core exercise

THE Core Exercise You Should Be Doing Every Day!

The Plank is a simple, but very effective and EFFICIENT core exercise that helps you build stability and strength throughout your entire body. The primary muscles involved are the erector spinae (muscles around the spine that straighten and rotate the back), rectus abdominis (the “6-pack” muscles), and transverse abdominis (a deep core muscle that stabilizes the low back and core).

The Origin

Some credit Joseph Pilates for the concept of the plank exercise, dating back to the 1920’s! Like standard planks, side planks recruit the transversus abdominis muscles, but also the glutes, obliques, and adductors as the primary muscles.

Why Should You Do It?

In today’s world we are in spinal flexion so often, hunching over our phone or computer – therefore doing loads of “crunches” is unnecessary. Instead utilizing planks encourages stacking the spine, improved posture and can greatly reduce the incidence of back pain.

The plank is a popular exercise in yoga, boxing, and sports because it not only increases strength and stability in the whole body, but it also trains balance and flexibility.

On The Go? No Problem!

Planks are perfect for that workout you need to complete at home or while traveling. No equipment is necessary, and it can be done anywhere! Your job is to make a plank hard to be the most effective. Before increasing your time in a plank make sure to master the form, only then increasing INTENSITY to make sure it’s the safest and most effective plank.

Tips For Improving Your Plank

1. In the pushup position, push up through the shoulders (shoulder protraction) to create stability so the upper back feels rounded arm to arm.

2. Set your wrists under the shoulders (in a low plank our elbows are under the shoulders) and stay there! As we fatigue, we tend to push away from the hands causing unnecessary strain on our shoulders, neck and wrists.

3. To keep your head aligned with your spine, pretend you are giving yourself a double-chin or you are up against a wall and pulling your head back against it.

4. When we train deadlifts, you may have seen a coach place a dowel or pole on a member’s back to have them connect their head, shoulders and tailbone to it while hinging. The same three connections should be seen in a plank.

PUT IT ALL TOGETHER!

Wrists under shoulders, actively drive your hands into the ground, double-chin, push up through the shoulders, squeeze your quads/front of your legs, squeeze/engage your glutes, and build tension in the legs by drawing the legs towards each other.

One final tension boost? Make it a STRICT PLANK by drawing your elbows/hands back as if you are on a rug and pulling it toward you.

It’s ALL About CORE! 6 Things You Need To Know!

What is the purpose of the core? Oh there are many, many essential functions!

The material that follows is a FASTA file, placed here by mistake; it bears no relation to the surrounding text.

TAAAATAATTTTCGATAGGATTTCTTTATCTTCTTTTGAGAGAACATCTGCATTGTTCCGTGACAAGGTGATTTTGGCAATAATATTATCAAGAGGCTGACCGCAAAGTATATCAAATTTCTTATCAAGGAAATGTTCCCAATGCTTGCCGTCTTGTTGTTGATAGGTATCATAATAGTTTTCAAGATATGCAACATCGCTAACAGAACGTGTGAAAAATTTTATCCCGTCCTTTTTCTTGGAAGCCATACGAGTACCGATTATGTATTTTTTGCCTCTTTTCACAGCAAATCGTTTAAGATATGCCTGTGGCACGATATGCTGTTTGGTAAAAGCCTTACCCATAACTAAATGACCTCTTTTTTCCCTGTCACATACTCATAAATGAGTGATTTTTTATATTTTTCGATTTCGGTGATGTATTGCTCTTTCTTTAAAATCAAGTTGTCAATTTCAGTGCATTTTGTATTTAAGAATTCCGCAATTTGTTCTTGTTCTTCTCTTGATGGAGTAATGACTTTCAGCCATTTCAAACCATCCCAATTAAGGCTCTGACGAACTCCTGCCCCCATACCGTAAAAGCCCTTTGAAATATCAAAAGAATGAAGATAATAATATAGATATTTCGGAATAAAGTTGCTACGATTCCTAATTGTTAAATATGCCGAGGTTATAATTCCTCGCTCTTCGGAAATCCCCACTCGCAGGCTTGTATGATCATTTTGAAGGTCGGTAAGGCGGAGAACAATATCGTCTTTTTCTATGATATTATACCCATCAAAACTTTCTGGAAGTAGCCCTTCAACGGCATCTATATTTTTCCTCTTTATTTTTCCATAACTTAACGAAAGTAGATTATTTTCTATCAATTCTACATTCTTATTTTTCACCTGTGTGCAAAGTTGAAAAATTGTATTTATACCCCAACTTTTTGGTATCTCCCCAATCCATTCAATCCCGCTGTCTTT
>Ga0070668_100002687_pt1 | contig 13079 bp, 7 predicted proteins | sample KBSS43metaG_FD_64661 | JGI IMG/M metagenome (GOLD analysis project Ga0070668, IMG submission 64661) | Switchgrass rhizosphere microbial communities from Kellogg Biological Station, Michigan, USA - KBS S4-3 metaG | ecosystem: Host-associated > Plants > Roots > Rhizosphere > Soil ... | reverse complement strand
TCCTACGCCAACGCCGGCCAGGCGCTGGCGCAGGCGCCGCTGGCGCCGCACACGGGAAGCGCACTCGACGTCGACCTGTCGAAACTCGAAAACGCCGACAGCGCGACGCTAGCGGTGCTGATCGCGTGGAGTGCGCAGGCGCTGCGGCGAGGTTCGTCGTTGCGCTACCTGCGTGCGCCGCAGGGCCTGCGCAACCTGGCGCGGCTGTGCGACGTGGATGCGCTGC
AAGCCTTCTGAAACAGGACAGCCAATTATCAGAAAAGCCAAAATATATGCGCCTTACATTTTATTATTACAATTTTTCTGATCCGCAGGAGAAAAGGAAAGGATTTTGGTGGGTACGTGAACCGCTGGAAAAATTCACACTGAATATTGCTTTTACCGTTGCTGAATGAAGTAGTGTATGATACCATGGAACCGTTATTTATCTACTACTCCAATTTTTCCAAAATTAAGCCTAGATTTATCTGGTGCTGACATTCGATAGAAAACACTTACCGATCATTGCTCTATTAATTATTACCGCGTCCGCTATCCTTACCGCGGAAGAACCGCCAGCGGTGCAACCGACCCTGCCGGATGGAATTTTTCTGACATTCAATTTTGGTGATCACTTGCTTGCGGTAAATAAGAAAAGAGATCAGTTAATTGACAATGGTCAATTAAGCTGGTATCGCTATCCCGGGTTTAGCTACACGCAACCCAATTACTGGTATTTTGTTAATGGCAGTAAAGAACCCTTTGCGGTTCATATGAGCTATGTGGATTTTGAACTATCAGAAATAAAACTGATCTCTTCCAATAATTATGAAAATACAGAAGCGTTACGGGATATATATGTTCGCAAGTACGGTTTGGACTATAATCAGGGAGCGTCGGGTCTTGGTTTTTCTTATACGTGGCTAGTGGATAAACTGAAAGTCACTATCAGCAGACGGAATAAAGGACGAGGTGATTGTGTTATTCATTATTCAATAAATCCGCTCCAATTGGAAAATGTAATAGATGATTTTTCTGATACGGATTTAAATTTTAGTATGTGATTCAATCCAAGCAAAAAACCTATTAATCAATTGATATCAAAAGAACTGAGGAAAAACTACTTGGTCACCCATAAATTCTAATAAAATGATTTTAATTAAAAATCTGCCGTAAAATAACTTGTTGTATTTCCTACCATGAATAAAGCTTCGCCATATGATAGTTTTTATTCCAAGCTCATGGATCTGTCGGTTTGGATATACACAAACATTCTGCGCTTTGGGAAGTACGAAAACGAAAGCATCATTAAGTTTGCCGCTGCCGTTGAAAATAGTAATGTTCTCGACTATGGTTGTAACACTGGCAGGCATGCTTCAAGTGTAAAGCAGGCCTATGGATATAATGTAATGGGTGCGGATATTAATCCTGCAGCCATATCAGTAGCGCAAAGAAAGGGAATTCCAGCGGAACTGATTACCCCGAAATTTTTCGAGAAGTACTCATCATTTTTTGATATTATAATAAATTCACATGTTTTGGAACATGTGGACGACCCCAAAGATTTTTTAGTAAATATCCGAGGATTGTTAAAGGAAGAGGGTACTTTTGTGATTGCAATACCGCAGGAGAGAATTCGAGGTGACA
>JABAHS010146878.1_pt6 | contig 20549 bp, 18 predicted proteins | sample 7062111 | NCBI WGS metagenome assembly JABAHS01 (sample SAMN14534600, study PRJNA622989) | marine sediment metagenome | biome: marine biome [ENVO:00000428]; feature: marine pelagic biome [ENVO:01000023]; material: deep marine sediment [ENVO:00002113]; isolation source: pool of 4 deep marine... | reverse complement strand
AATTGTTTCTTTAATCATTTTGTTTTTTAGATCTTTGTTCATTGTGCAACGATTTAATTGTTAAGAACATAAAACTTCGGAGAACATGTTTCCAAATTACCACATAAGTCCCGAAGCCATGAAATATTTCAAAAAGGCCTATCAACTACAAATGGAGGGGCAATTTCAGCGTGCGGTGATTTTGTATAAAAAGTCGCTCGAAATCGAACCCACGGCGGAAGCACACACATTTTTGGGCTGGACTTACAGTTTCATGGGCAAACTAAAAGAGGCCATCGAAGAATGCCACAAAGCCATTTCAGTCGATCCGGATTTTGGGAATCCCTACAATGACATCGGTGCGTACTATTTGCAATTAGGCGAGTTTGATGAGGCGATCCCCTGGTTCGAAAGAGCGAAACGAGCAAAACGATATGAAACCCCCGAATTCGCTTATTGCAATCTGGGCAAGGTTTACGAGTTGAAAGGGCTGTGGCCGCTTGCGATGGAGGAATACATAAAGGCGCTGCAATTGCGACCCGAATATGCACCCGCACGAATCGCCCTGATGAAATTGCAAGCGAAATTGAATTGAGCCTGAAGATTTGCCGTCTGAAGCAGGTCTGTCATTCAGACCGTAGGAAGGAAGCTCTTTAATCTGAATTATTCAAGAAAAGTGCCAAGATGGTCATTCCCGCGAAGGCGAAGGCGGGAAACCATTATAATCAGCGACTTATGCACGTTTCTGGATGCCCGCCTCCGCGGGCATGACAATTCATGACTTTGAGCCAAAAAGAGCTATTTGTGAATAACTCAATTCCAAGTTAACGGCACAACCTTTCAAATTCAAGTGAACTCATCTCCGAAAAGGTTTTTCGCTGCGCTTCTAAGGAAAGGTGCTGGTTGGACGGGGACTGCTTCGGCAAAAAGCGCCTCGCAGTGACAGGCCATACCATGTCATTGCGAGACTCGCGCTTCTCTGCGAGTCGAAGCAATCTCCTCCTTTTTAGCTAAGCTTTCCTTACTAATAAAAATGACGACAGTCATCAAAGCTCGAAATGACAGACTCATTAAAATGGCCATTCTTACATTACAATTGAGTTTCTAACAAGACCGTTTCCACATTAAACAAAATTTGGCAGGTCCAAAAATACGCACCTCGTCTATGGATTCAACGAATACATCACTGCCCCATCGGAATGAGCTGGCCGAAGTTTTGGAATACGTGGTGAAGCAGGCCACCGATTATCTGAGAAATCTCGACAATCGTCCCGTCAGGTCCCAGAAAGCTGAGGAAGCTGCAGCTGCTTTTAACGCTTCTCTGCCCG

Stabilization

Maybe the most common function of the core is to take excess load off the spine and to transfer force between the upper and lower body. When you throw a ball for instance, you have your core to thank! Back pain? Check in with your core muscles! Gastrointestinal problems? Your core even plays a role in your bowel movements!

Balance

Core muscles support your skeleton for balance (and for your ability to “Catch” yourself when falling). Try to really apply your core stability (hollow body hold tension) to your strength moves; squat, deadlifts, pushups, planks, and see the difference! Especially exercises standing on one leg. Just TRY to shut off your core muscles and you are probably going down!

Rotation

Core also helps with rotation and even more often, ANTI-rotation…Refer up to stabilizing in order to resist the movement. Core stabilizers include the pelvic floor, transversus abdominis (creates pressure and provides the most stability during dynamic movements), multifidus (small muscles in your back), erector spinae (think back extensions), obliques (moving side to side and rotation), AND the diaphragm.

Posture

Weakness in the CORE can change your posture – for the worse – therefore affecting the strength of your hips and ultimately knees and/or back. For example, in an abdominal exercise such as bicycles, your pelvis should NOT be moving. If it is, then you may not ready for that move and should take a step back to keeping the hips on the ground while just lifting the opposite knee/arm without speed or momentum.

Breathing

The diaphragm is an extremely important core muscle that contracts and extends toward the abdomen when we inhale and connects to the lower six ribs of our ribcage. When you inhale, your diaphragm flattens allowing the most air into your lungs. When it contracts it pushes everything else out of the way (and when your belly expands this is called belly breathing).

Try belly breathing – lie on the floor on your back. Legs bent or extended on the ground. Take a deep breath and inhale deeply allowing your belly to rise. As you exhale every last breath, let your belly draw in toward the ground. Practice this until it becomes automatic. When you apply it to your exercises, you’ll be surprised how much more stable and effective you are!

Now What? Put This In Action!

Not sure where to start?

Step 1: Learn spinal stability and breathing properly. Back or neck still hurt during movements? Start with pelvic tilts and increase the endurance/time of the hold.

Step 2: Once mastered, start adding complexity such as increased levers (hollow body hold), followed by slow movement (deadbugs) with levers.

Step 3: Add load/complexity (i.e. hold a plank and add alternating leg lifts).

Step 4: Add rotation (i.e. Soft Toss Medicine Ball shot put throw)

Step 5: Add dynamic movement (Step back lunge with sandbag t-spine rotation)